Community and Continuity
It was good to be recognized with other founding families at the Rootstown meeting, but I most appreciated the Kline and Parson families who were recognized because the present generation still lives on the land their ancestors originally settled. When society President, Norm Reynolds, asked who in the room still lives within one mile of where they were born, several hands went up. Given our hurried lifestyle, it's good to visit the past and some of mine is buried in Rootstown.
Credit- The information above is from the Hartle family historian, Richard Hartle, MD
Next time: Purl and the military in the Philippines circa 1910
Why the title Yours in a Hurry?
The characters in the novel write a lot of letters, and Addison often signs his “Yours in a Hurry.” His family even noticed a change from his formerly neat handwriting to a scrawl across the paper. Like many in the Progressive Era, he was always in a hurry to embrace the next new thing—new inventions, new politics, and by the end of the story, new wars overseas. Life seemed more uncertain as many started leaving life on the farm, so it's clear that the title also reflects the fact that most individuals had a more hurried lifestyle than in the decade before.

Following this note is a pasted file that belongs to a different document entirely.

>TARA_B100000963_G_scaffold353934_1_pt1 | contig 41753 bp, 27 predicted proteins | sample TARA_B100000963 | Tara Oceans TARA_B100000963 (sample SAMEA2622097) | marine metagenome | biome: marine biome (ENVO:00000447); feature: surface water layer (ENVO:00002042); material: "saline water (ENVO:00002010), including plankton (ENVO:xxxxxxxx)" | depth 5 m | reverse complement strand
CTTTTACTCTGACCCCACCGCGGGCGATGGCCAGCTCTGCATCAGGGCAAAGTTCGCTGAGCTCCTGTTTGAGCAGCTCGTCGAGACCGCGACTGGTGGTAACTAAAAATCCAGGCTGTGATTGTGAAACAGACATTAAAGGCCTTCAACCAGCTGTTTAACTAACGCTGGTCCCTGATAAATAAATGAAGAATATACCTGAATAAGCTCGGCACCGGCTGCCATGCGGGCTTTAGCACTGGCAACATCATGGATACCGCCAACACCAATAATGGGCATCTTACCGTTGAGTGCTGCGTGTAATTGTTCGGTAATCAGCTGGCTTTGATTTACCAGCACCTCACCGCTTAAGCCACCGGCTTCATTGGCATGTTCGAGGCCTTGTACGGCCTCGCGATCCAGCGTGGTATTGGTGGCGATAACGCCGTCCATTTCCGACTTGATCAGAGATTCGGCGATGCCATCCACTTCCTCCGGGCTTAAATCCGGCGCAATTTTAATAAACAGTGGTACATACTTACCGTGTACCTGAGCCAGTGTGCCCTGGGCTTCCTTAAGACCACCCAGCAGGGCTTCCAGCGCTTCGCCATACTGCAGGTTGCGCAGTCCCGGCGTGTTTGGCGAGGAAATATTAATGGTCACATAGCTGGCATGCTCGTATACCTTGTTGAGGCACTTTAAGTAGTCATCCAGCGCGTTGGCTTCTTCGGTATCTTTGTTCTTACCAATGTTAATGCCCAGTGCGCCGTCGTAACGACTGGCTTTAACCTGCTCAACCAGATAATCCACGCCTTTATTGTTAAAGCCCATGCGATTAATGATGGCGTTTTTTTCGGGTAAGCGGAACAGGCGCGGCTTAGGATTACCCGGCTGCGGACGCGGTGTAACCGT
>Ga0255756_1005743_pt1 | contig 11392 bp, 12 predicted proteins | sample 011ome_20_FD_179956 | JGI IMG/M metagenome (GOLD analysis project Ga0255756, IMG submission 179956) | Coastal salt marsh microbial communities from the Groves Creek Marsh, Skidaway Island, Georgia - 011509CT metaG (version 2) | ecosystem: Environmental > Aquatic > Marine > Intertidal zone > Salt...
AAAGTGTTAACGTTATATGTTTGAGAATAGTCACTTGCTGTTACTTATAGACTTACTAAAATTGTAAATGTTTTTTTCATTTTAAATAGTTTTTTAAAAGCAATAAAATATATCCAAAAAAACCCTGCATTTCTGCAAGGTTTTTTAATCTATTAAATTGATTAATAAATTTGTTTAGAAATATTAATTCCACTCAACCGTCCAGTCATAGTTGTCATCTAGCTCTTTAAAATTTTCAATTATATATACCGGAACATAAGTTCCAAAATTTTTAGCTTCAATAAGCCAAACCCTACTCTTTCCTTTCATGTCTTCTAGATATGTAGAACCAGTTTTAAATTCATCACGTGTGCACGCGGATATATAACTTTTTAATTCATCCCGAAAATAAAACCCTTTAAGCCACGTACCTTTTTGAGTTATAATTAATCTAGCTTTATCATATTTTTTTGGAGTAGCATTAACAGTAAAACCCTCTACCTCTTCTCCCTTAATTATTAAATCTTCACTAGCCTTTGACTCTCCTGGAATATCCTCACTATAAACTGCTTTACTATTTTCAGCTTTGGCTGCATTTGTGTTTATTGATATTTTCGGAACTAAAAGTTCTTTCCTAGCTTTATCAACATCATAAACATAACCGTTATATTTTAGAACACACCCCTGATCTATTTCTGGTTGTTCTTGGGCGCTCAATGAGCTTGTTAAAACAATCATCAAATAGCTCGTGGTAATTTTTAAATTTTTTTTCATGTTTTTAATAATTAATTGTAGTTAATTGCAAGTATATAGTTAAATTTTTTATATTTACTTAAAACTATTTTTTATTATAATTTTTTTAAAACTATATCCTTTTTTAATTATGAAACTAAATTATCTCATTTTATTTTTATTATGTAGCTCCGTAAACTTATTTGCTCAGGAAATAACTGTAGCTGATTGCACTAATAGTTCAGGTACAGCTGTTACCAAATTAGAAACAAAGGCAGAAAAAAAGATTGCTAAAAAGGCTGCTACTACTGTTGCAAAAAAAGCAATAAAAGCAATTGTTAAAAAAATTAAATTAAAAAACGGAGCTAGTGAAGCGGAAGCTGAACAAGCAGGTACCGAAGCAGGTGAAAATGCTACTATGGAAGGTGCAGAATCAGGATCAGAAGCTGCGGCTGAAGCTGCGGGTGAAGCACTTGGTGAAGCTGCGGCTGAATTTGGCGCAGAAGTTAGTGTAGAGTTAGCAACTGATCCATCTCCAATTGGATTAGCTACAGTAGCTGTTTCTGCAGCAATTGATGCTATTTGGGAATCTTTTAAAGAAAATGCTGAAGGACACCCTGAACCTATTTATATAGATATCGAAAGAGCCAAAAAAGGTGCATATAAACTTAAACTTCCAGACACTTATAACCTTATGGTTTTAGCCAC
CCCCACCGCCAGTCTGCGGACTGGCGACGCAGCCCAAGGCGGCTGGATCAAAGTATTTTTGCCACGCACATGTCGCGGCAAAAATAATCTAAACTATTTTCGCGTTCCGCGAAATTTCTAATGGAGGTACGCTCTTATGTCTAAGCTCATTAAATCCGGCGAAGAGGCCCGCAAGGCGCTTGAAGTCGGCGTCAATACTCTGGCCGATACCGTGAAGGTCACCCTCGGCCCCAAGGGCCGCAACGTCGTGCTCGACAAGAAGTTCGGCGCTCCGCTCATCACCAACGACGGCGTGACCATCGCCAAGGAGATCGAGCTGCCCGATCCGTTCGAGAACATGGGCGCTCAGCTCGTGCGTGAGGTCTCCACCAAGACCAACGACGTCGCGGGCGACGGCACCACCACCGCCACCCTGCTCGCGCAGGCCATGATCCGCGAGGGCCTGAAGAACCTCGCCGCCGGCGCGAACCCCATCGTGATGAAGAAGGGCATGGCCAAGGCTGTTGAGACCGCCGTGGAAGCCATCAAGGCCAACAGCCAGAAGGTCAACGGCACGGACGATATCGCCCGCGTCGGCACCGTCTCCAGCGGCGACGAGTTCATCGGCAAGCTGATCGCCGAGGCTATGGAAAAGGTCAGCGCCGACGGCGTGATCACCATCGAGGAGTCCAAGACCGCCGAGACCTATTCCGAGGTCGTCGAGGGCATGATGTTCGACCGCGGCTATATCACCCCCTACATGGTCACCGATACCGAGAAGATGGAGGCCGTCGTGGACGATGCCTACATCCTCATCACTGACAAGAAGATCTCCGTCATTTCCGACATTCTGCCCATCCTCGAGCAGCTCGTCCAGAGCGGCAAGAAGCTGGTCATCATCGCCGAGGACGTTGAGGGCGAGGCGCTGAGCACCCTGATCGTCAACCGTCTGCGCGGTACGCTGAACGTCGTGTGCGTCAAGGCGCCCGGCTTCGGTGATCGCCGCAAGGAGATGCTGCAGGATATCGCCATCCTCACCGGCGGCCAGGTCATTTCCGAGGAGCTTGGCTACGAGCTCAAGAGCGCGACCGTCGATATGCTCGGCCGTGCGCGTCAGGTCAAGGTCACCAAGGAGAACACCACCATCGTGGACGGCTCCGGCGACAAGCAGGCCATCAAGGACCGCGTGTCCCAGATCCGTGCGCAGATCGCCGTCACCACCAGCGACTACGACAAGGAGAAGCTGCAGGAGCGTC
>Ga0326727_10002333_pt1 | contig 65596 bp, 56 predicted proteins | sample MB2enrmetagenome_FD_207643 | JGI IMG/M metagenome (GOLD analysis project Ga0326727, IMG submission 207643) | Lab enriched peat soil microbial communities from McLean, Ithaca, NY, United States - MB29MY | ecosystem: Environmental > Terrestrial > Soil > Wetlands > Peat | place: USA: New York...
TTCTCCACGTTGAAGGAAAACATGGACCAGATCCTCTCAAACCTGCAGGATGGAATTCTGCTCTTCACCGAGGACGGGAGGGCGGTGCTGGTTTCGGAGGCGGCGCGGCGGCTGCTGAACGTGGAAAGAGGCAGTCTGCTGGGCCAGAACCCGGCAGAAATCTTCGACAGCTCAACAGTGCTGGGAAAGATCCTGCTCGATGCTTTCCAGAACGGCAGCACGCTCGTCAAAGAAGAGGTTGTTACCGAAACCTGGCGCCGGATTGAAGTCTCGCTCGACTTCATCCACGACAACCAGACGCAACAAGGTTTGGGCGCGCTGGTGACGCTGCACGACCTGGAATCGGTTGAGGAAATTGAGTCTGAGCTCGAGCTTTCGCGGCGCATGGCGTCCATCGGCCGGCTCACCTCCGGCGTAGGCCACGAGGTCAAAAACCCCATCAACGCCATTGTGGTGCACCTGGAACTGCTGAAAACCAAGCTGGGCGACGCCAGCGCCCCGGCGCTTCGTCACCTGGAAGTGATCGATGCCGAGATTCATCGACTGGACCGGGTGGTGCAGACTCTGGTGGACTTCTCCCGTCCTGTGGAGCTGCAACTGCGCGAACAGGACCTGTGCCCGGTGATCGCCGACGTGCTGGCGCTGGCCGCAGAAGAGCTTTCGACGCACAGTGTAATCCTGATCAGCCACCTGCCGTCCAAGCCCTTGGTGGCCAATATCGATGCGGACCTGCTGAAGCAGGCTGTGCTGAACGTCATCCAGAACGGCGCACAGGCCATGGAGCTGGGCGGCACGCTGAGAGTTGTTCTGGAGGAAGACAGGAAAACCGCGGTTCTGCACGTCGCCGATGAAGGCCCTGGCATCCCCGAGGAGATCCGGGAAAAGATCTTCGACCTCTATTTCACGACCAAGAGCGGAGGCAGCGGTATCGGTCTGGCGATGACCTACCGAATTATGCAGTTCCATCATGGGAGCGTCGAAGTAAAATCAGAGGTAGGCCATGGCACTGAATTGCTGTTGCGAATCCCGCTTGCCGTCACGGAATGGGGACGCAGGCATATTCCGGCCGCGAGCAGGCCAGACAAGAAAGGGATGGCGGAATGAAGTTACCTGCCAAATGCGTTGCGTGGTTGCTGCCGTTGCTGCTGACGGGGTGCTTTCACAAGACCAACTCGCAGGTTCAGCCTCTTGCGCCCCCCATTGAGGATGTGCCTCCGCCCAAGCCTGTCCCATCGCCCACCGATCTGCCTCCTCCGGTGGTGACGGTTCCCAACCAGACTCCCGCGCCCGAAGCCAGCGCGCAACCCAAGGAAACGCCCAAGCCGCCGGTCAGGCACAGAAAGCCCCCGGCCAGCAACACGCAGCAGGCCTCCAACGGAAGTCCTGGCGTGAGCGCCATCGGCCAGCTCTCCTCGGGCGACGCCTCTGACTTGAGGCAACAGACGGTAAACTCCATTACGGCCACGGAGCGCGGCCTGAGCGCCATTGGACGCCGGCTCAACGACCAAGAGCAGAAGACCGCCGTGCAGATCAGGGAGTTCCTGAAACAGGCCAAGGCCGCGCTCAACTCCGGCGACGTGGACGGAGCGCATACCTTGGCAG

May 17, 1911
If you unfolded the Los Angeles Times on May 18, 1911, you would have seen photographs of Addison and Anna Hartle, whose story mirrors American culture at the time. They left their Ohio village for better opportunities, and their paths crossed with historic figures and events involving them in women's issues, the development of aviation, and America’s military expansion.
That Wednesday started as any other, except that Addison was going to Dominguez Air Field, fourteen miles outside Los Angeles, for his first official aeroplane flight. His sister, Anna, accompanied him, and during the flight proudly said, "See, he's as clever as any of them. I knew he could do it easily!"
The headline the next day tells the end of the story: Young Aviator Drops to His Death—A.V. Hartle's Second Flight Fatal. The event affects Anna and Purl for years to come.
To read more about Addison and other early unrealized aviation visionaries, see Paul Glenshaw's Smithsonian Air & Space Magazine article' Or Die Trying' (February/March 2012, page 64).